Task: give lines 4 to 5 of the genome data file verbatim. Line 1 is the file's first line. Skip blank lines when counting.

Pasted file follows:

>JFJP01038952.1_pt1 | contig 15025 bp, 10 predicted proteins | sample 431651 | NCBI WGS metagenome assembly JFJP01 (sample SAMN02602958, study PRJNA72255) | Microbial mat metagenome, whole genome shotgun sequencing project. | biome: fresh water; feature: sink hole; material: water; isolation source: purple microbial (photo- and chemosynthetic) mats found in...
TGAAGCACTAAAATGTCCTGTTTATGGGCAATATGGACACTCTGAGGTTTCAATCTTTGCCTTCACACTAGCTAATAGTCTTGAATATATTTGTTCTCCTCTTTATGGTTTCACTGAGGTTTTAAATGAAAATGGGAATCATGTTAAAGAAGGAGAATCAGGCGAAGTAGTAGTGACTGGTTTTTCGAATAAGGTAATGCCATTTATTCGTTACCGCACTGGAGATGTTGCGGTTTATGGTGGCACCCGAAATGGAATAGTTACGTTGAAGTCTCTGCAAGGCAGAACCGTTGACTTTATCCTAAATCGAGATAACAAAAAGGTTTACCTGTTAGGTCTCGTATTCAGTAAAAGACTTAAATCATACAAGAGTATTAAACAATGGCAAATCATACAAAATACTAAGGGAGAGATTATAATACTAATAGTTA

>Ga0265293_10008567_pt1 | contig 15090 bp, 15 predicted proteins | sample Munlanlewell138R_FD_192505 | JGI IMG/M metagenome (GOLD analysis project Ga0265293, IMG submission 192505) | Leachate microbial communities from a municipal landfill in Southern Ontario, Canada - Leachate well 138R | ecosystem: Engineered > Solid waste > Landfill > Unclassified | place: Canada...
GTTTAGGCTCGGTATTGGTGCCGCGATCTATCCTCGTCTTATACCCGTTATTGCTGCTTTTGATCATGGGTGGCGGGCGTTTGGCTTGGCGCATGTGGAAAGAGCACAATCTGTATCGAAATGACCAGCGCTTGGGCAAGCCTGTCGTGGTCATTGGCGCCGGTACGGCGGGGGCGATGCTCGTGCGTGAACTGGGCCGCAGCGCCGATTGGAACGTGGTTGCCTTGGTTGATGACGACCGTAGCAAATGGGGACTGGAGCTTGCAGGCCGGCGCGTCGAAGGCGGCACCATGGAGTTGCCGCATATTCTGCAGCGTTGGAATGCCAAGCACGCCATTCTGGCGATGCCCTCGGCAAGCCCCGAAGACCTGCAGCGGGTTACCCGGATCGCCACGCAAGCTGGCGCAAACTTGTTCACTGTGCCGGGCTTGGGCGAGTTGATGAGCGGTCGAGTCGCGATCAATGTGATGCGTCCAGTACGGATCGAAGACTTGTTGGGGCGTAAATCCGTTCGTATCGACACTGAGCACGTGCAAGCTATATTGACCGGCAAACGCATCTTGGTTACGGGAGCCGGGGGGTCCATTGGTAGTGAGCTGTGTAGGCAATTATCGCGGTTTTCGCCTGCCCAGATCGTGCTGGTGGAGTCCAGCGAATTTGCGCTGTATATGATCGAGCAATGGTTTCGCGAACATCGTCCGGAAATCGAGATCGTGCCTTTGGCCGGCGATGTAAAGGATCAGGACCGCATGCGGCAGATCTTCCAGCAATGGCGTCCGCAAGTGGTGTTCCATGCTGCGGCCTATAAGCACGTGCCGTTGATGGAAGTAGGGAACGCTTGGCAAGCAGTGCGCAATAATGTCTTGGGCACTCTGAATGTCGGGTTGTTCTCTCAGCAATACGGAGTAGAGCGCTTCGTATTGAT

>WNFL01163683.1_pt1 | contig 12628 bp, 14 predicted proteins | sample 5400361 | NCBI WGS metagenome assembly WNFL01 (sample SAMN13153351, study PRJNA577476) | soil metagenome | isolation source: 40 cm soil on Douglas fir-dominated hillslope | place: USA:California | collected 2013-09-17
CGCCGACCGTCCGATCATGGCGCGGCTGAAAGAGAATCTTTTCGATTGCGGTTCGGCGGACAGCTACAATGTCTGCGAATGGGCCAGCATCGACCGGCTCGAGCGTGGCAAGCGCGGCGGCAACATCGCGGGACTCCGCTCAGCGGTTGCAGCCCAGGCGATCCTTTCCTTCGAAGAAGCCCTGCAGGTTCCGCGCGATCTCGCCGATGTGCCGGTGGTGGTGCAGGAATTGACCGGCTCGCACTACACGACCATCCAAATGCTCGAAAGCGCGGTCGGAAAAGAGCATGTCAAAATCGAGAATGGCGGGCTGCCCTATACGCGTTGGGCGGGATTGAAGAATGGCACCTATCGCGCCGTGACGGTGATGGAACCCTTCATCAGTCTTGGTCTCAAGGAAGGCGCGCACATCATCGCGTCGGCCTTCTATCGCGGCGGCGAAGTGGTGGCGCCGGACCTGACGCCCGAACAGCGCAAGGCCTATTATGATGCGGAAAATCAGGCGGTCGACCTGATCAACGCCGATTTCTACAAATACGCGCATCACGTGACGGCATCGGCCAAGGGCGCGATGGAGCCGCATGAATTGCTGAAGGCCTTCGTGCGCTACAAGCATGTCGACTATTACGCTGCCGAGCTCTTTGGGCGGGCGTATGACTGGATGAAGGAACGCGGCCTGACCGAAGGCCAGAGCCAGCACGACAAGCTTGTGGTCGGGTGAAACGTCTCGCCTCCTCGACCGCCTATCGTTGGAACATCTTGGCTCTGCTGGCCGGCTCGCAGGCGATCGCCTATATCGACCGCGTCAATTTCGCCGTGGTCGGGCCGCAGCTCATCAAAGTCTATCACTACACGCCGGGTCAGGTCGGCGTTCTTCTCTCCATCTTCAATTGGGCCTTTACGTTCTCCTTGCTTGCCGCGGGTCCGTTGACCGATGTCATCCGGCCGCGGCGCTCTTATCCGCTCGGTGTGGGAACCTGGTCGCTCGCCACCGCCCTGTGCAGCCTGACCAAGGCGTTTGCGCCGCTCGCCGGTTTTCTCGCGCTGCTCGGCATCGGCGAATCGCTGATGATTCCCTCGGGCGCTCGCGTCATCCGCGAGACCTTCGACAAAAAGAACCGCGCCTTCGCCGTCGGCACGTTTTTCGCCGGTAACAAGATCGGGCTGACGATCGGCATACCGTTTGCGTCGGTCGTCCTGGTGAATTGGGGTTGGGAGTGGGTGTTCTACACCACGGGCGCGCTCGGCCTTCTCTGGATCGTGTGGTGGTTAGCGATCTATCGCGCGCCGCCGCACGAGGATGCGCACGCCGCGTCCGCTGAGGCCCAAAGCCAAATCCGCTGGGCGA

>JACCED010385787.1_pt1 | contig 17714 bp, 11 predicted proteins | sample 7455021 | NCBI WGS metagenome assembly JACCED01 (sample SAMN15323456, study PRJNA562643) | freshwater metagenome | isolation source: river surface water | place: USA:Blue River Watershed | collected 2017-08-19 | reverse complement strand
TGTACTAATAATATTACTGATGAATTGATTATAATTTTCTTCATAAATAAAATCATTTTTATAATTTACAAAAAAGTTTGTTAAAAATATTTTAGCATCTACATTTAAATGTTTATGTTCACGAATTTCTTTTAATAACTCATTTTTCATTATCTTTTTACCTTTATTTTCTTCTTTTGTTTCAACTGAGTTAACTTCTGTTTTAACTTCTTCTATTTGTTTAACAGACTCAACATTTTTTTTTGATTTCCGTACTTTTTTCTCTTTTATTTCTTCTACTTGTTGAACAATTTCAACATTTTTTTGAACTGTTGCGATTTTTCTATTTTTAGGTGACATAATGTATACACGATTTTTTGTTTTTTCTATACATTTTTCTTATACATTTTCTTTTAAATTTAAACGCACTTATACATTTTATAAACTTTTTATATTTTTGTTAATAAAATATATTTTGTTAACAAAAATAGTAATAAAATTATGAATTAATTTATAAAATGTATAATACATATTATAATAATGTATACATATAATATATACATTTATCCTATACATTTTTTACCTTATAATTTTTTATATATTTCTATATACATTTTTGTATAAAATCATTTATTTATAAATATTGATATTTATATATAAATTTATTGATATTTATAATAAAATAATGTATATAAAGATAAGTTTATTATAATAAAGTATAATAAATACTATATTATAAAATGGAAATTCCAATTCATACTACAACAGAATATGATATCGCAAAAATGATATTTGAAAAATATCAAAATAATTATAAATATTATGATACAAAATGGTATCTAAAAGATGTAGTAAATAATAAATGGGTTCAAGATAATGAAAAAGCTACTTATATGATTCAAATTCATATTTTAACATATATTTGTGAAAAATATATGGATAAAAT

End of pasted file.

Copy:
GTTTAGGCTCGGTATTGGTGCCGCGATCTATCCTCGTCTTATACCCGTTATTGCTGCTTTTGATCATGGGTGGCGGGCGTTTGGCTTGGCGCATGTGGAAAGAGCACAATCTGTATCGAAATGACCAGCGCTTGGGCAAGCCTGTCGTGGTCATTGGCGCCGGTACGGCGGGGGCGATGCTCGTGCGTGAACTGGGCCGCAGCGCCGATTGGAACGTGGTTGCCTTGGTTGATGACGACCGTAGCAAATGGGGACTGGAGCTTGCAGGCCGGCGCGTCGAAGGCGGCACCATGGAGTTGCCGCATATTCTGCAGCGTTGGAATGCCAAGCACGCCATTCTGGCGATGCCCTCGGCAAGCCCCGAAGACCTGCAGCGGGTTACCCGGATCGCCACGCAAGCTGGCGCAAACTTGTTCACTGTGCCGGGCTTGGGCGAGTTGATGAGCGGTCGAGTCGCGATCAATGTGATGCGTCCAGTACGGATCGAAGACTTGTTGGGGCGTAAATCCGTTCGTATCGACACTGAGCACGTGCAAGCTATATTGACCGGCAAACGCATCTTGGTTACGGGAGCCGGGGGGTCCATTGGTAGTGAGCTGTGTAGGCAATTATCGCGGTTTTCGCCTGCCCAGATCGTGCTGGTGGAGTCCAGCGAATTTGCGCTGTATATGATCGAGCAATGGTTTCGCGAACATCGTCCGGAAATCGAGATCGTGCCTTTGGCCGGCGATGTAAAGGATCAGGACCGCATGCGGCAGATCTTCCAGCAATGGCGTCCGCAAGTGGTGTTCCATGCTGCGGCCTATAAGCACGTGCCGTTGATGGAAGTAGGGAACGCTTGGCAAGCAGTGCGCAATAATGTCTTGGGCACTCTGAATGTCGGGTTGTTCTCTCAGCAATACGGAGTAGAGCGCTTCGTATTGAT

>WNFL01163683.1_pt1 | contig 12628 bp, 14 predicted proteins | sample 5400361 | NCBI WGS metagenome assembly WNFL01 (sample SAMN13153351, study PRJNA577476) | soil metagenome | isolation source: 40 cm soil on Douglas fir-dominated hillslope | place: USA:California | collected 2013-09-17